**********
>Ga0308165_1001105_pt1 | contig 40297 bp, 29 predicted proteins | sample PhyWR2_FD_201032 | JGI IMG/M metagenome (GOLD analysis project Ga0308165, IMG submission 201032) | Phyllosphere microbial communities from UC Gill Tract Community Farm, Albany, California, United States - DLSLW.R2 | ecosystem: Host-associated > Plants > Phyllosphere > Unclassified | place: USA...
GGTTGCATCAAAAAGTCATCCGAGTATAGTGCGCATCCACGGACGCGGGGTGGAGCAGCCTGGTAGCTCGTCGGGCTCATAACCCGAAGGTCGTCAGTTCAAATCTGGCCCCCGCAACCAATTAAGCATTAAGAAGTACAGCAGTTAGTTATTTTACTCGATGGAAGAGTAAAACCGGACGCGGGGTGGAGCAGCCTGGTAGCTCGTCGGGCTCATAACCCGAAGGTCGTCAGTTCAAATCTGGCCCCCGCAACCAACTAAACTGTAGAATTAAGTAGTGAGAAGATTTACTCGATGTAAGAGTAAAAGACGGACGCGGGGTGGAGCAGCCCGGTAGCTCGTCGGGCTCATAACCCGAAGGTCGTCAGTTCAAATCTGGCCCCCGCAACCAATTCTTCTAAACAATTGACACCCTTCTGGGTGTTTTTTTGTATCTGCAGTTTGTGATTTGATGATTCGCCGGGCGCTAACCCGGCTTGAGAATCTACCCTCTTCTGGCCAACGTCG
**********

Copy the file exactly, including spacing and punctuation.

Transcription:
>Ga0308165_1001105_pt1 | contig 40297 bp, 29 predicted proteins | sample PhyWR2_FD_201032 | JGI IMG/M metagenome (GOLD analysis project Ga0308165, IMG submission 201032) | Phyllosphere microbial communities from UC Gill Tract Community Farm, Albany, California, United States - DLSLW.R2 | ecosystem: Host-associated > Plants > Phyllosphere > Unclassified | place: USA...
GGTTGCATCAAAAAGTCATCCGAGTATAGTGCGCATCCACGGACGCGGGGTGGAGCAGCCTGGTAGCTCGTCGGGCTCATAACCCGAAGGTCGTCAGTTCAAATCTGGCCCCCGCAACCAATTAAGCATTAAGAAGTACAGCAGTTAGTTATTTTACTCGATGGAAGAGTAAAACCGGACGCGGGGTGGAGCAGCCTGGTAGCTCGTCGGGCTCATAACCCGAAGGTCGTCAGTTCAAATCTGGCCCCCGCAACCAACTAAACTGTAGAATTAAGTAGTGAGAAGATTTACTCGATGTAAGAGTAAAAGACGGACGCGGGGTGGAGCAGCCCGGTAGCTCGTCGGGCTCATAACCCGAAGGTCGTCAGTTCAAATCTGGCCCCCGCAACCAATTCTTCTAAACAATTGACACCCTTCTGGGTGTTTTTTTGTATCTGCAGTTTGTGATTTGATGATTCGCCGGGCGCTAACCCGGCTTGAGAATCTACCCTCTTCTGGCCAACGTCG